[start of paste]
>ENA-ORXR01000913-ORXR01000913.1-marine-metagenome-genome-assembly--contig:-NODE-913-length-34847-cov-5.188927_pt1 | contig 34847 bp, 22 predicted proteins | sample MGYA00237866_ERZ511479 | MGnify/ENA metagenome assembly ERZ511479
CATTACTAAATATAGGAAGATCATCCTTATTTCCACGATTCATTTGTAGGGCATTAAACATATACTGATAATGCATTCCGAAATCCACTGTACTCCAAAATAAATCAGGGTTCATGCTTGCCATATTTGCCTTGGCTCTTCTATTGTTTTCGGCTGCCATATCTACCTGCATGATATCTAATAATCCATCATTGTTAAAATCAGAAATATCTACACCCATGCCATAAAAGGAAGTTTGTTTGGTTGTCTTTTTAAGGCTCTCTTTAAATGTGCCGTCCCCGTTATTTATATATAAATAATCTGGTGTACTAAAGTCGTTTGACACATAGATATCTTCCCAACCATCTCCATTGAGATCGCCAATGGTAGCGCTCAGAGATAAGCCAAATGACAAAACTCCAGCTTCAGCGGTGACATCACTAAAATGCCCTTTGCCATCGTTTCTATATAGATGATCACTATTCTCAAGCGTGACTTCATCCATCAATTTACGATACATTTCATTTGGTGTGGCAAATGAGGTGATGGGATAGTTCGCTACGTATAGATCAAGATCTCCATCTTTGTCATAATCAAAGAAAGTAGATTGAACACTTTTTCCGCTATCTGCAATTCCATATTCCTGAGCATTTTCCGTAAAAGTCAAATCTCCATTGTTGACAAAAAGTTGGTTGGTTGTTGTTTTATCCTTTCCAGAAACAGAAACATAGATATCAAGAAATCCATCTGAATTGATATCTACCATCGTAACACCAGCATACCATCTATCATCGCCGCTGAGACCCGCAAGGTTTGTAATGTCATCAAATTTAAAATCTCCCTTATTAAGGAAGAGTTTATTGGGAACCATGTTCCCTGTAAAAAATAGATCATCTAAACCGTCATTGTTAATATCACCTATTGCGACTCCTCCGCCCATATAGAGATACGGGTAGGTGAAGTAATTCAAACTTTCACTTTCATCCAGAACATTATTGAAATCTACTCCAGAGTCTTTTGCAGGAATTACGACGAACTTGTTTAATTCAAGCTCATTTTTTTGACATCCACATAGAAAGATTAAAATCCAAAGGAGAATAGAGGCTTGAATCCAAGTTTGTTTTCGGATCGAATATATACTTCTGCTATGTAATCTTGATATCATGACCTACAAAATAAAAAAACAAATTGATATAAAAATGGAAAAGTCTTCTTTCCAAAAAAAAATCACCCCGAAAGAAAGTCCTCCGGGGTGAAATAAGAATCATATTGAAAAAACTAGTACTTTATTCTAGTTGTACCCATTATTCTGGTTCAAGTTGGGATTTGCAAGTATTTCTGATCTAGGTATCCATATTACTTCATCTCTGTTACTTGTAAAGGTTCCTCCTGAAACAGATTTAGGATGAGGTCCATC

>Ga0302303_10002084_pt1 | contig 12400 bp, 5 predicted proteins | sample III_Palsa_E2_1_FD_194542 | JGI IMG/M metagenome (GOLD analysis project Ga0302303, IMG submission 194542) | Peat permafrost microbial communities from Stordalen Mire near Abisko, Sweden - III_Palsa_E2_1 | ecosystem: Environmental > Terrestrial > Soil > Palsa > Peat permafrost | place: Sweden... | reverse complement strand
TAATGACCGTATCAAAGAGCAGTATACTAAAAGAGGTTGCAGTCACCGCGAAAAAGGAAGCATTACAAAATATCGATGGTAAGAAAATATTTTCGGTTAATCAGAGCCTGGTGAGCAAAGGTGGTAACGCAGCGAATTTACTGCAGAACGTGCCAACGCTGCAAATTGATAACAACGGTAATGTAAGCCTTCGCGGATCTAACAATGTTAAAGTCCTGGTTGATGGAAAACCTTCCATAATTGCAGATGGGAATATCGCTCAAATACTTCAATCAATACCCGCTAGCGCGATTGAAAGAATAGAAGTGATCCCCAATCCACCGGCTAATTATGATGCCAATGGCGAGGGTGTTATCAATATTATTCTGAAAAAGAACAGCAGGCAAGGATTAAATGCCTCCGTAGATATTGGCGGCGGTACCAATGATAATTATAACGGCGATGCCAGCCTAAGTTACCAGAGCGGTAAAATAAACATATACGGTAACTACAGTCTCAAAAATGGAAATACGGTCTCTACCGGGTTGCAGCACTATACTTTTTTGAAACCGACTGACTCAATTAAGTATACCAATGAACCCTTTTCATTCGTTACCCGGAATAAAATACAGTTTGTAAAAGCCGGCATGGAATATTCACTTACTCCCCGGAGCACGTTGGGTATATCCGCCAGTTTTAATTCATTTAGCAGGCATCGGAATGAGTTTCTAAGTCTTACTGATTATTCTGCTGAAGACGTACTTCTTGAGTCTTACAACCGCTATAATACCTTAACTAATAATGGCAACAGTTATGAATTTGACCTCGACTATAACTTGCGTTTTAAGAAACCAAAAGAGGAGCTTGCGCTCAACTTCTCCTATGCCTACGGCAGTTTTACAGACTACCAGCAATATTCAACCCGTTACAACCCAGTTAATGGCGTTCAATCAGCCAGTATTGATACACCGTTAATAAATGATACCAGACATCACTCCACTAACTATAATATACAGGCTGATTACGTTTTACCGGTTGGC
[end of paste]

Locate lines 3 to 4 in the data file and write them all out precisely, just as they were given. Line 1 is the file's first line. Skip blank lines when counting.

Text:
>Ga0302303_10002084_pt1 | contig 12400 bp, 5 predicted proteins | sample III_Palsa_E2_1_FD_194542 | JGI IMG/M metagenome (GOLD analysis project Ga0302303, IMG submission 194542) | Peat permafrost microbial communities from Stordalen Mire near Abisko, Sweden - III_Palsa_E2_1 | ecosystem: Environmental > Terrestrial > Soil > Palsa > Peat permafrost | place: Sweden... | reverse complement strand
TAATGACCGTATCAAAGAGCAGTATACTAAAAGAGGTTGCAGTCACCGCGAAAAAGGAAGCATTACAAAATATCGATGGTAAGAAAATATTTTCGGTTAATCAGAGCCTGGTGAGCAAAGGTGGTAACGCAGCGAATTTACTGCAGAACGTGCCAACGCTGCAAATTGATAACAACGGTAATGTAAGCCTTCGCGGATCTAACAATGTTAAAGTCCTGGTTGATGGAAAACCTTCCATAATTGCAGATGGGAATATCGCTCAAATACTTCAATCAATACCCGCTAGCGCGATTGAAAGAATAGAAGTGATCCCCAATCCACCGGCTAATTATGATGCCAATGGCGAGGGTGTTATCAATATTATTCTGAAAAAGAACAGCAGGCAAGGATTAAATGCCTCCGTAGATATTGGCGGCGGTACCAATGATAATTATAACGGCGATGCCAGCCTAAGTTACCAGAGCGGTAAAATAAACATATACGGTAACTACAGTCTCAAAAATGGAAATACGGTCTCTACCGGGTTGCAGCACTATACTTTTTTGAAACCGACTGACTCAATTAAGTATACCAATGAACCCTTTTCATTCGTTACCCGGAATAAAATACAGTTTGTAAAAGCCGGCATGGAATATTCACTTACTCCCCGGAGCACGTTGGGTATATCCGCCAGTTTTAATTCATTTAGCAGGCATCGGAATGAGTTTCTAAGTCTTACTGATTATTCTGCTGAAGACGTACTTCTTGAGTCTTACAACCGCTATAATACCTTAACTAATAATGGCAACAGTTATGAATTTGACCTCGACTATAACTTGCGTTTTAAGAAACCAAAAGAGGAGCTTGCGCTCAACTTCTCCTATGCCTACGGCAGTTTTACAGACTACCAGCAATATTCAACCCGTTACAACCCAGTTAATGGCGTTCAATCAGCCAGTATTGATACACCGTTAATAAATGATACCAGACATCACTCCACTAACTATAATATACAGGCTGATTACGTTTTACCGGTTGGC